Algeria - Energy and power

Algeria is an important producer and exporter of oil and gas and supplies a significant portion of Europe's energy requirements. Natural gas and petroleum dominate the economy; in 2003, estimated exports of hydrocarbons were valued at more than 90% of total exports, and around 30% of gross domestic product (GDP). In the 1950s, natural gas was found in the east, near the Libyan border, and at Hassi R'Mel in the Sahara. Algeria's proven natural gas reserves are among the world's ten largest, totaling an estimated 4.5 trillion cu m (158.9 trillion cu ft) as of 2002. Algeria produced 82 billion cu m (2.9 trillion cu ft) of natural gas in 2000. A 500-km (310-mi) main pipeline connecting Hassi R'Mel to Arzew (between Oran and Mostaganem) was opened in 1961, and branch lines to Oran and Algiers were completed four years later. Since then, six other pipelines have been constructed, including the first trans-Mediterranean gas pipeline (Transmed) to Europe via Sicily, built at a cost of $3 billion. The Transmed consists of three segments, linking Algeria, 550 km (342 mi); Tunisia, 370 km (230 mi); and the Mediterranean to Sicily, 154 km (96 mi) underwater. In 2001, Algeria's total LNG export capacity amounted to over 6 billion cu m (212 billion cu ft) per year. The $2.3-billion Gazoduc Maghreb-Europe pipeline to Spain and Portugal via Morocco began operating in November 1996. Total exports of natural gas amounted to an estimated 53.8 billion cu m (1.9 trillion cu ft) in 1999. Algeria's total natural gas export capacity as of 2001 was 57 billion cu m (2 trillion cu ft).

Oil was discovered at Edjeleh and Hassi Messaoud in 1956 and at Al-Gassi in 1959; by 1969, the Franco-Algeria Cooperative Association (ASCOOP), a petroleum development company, had discovered eight major fields. Proved reserves of crude oil amounted to 9.2 billion barrels in 2002; crude oil production averaged 839,000 barrels per day in the first 10 months of 2002. There are four main pipelines linking the wellheads in the eastern Sahara with Algerian ports and a fifth with the Tunisian port of Sekhira; there are also several branch pipelines. In late 2002, Algeria's total refinery capacity was 450,000 barrels per day.There were four gas liquefaction plants in 2000, three at Arzew and one at Skikda, all operating well below capacity because of disrepair and lack of funds for spare parts. In 2000 Algeria was the world's second-largest exporter of liquefied natural gas (LNG); its exports, which went mainly to Western Europe, accounted for 19% of the world's total.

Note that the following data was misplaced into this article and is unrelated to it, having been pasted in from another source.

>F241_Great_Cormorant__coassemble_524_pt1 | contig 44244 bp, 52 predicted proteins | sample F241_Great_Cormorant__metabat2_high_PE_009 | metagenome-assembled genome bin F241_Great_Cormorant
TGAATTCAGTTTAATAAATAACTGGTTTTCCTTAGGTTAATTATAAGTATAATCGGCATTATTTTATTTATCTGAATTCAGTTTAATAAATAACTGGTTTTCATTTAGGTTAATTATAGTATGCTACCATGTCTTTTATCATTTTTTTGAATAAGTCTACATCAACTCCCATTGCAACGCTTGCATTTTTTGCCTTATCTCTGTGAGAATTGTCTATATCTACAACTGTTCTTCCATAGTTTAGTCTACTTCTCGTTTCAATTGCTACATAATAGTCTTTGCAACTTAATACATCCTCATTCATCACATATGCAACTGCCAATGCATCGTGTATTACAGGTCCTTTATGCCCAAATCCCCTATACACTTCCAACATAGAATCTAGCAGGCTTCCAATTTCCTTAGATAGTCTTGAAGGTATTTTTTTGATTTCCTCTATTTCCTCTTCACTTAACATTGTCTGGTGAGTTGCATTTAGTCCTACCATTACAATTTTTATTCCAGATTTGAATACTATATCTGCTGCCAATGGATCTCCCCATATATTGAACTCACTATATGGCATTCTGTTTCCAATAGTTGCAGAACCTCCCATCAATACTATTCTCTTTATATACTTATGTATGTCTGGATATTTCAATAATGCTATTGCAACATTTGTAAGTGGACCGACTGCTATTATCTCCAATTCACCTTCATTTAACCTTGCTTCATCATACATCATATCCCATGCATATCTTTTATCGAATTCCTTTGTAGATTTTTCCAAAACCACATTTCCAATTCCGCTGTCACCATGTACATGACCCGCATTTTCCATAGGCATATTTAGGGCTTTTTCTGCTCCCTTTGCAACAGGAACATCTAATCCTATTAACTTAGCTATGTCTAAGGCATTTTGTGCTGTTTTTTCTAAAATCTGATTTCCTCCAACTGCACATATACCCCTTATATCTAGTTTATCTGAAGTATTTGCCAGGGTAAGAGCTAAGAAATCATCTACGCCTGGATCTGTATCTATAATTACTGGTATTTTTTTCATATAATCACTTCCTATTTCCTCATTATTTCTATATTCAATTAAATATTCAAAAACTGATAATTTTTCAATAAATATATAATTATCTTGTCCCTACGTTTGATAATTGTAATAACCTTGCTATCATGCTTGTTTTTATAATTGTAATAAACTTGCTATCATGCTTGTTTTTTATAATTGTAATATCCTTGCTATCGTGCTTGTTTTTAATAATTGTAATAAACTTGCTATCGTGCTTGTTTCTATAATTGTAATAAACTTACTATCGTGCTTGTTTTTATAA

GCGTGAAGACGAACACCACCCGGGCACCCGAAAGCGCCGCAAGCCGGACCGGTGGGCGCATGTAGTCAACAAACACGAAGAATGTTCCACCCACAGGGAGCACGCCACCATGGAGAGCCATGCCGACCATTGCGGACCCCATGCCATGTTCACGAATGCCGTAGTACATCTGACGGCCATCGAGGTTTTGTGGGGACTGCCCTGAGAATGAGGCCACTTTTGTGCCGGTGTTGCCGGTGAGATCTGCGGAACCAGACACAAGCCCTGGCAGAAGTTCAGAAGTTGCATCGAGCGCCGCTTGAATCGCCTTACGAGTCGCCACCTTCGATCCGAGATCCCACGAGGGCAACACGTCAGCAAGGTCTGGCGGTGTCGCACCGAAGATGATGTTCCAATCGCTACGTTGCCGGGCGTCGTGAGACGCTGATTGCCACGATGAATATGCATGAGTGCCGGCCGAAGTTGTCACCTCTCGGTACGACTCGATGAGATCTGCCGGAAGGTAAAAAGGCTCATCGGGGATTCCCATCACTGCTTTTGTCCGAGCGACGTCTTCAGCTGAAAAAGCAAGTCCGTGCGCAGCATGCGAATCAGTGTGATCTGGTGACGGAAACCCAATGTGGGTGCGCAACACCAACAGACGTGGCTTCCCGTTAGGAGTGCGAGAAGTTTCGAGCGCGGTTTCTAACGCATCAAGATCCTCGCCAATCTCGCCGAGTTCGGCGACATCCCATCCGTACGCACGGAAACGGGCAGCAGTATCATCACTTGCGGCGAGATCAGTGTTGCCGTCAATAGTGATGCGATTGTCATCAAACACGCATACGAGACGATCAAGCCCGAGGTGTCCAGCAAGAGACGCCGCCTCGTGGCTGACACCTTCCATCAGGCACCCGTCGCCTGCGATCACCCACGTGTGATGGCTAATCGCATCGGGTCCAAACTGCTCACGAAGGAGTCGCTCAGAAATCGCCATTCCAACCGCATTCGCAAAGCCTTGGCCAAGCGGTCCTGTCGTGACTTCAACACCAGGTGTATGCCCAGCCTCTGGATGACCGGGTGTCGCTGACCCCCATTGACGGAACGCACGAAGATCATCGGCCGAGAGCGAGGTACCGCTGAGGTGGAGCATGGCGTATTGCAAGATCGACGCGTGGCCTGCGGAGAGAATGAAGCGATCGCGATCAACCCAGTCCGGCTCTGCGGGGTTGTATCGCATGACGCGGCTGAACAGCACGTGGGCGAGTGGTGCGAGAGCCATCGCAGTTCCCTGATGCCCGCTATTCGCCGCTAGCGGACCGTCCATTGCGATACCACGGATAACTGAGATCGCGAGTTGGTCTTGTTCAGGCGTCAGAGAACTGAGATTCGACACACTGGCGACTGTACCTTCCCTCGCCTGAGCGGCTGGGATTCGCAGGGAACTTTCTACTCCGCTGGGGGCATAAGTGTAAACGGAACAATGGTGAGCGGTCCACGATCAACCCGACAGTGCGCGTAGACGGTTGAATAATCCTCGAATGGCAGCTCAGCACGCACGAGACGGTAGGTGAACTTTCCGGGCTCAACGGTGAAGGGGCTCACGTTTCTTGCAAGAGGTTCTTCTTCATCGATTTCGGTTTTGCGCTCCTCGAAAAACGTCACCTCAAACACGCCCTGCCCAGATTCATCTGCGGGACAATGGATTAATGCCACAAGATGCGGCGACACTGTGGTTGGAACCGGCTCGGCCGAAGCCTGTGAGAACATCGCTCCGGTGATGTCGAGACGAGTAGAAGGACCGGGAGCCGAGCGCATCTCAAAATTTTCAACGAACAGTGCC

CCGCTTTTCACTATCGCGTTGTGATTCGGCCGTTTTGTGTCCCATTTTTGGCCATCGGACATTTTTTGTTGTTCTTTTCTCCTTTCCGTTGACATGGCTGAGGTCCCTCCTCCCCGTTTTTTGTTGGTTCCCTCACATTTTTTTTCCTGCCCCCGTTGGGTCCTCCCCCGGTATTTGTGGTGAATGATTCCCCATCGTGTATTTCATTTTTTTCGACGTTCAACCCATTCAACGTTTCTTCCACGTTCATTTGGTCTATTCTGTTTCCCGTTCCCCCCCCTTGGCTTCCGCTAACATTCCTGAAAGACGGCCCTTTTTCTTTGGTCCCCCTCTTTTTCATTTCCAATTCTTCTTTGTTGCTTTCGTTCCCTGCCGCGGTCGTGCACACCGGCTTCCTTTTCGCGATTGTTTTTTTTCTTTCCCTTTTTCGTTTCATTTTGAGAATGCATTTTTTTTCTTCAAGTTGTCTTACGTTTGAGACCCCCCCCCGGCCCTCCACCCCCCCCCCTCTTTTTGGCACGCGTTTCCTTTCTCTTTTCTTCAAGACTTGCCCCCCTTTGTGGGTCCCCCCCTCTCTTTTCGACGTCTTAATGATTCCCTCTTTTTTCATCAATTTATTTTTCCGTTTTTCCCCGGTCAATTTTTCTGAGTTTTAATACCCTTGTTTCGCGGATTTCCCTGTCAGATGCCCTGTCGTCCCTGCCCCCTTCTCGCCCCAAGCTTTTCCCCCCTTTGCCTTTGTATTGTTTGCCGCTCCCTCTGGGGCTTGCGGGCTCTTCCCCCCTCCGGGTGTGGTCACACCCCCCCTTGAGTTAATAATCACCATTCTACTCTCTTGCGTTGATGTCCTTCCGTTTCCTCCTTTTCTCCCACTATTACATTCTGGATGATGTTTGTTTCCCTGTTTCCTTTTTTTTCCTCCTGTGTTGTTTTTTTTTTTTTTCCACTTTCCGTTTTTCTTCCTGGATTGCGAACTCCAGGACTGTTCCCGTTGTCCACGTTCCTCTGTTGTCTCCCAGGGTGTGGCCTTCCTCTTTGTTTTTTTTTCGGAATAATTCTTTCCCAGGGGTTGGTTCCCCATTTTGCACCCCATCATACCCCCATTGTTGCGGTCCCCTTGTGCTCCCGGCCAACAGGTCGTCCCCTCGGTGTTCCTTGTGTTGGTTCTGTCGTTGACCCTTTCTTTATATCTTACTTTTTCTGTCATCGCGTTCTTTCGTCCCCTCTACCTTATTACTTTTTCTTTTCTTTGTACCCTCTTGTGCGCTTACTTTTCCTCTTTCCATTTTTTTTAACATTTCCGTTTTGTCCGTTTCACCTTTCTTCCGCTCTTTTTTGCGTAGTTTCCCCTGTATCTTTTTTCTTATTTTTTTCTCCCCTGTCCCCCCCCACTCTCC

The Société Nationale pour la Recherche, la Production, le Transport, la Transformation et la Commercialisation des Hydrocarbons (Sonatrach), founded in 1964 as the state-owned petroleum company, handles the distribution and transport of oil. On 24 February 1971, President Boumedienne announced the Algerian takeover of controlling interest in all French oil company subsidiaries and the nationalization of all pipelines and natural gas deposits. Holdings of all other foreign petroleum interests in Algeria were nationalized by the end of 1971. Subsequent agreements have generally treated foreign companies as minority partners in Algerian state enterprises. Contracts for sales of natural gas to Western Europe and the United States increased spectacularly in the 1970s but decreased in the 1980s as world energy prices fell, pushing Algeria into severe debt. By 1991, Sonatrach was reversing its monopolistic policy, and forming joint ventures for new exploration contracts. The company plans to invest $20 billion through 2004 to develop Algeria's oil and gas fields, focusing on wet gas field development, enhanced oil recovery techniques, pipeline expansion, exploration, and dry gas field development. In April 2000 Sonatrach announced a $500 million joint venture with Amerada Hess to develop the el-Gassi, el-Agreb, and Zotti oilfields, with the goal of increasing production to 45,000 barrels per day by the end of 2003.

In 2000, net electricity generation was 23.5 billion kWh, of which 99.6% came from fossil fuels, and the rest from hydropower. In the same year, consumption of electricity totaled 21.8 billion kWh. Total installed capacity at the beginning of 2001 was 6 million kW.

In 1996, Algeria signed a nuclear cooperative agreement with China, which built the two nuclear reactors in Algeria. Algeria claims that these reactors are for research and the peaceful exploitation of nuclear power. Algeria has signed a cooperative agreement with the International Atomic Energy Agency and has opened its reactor facilities to agency inspectors.

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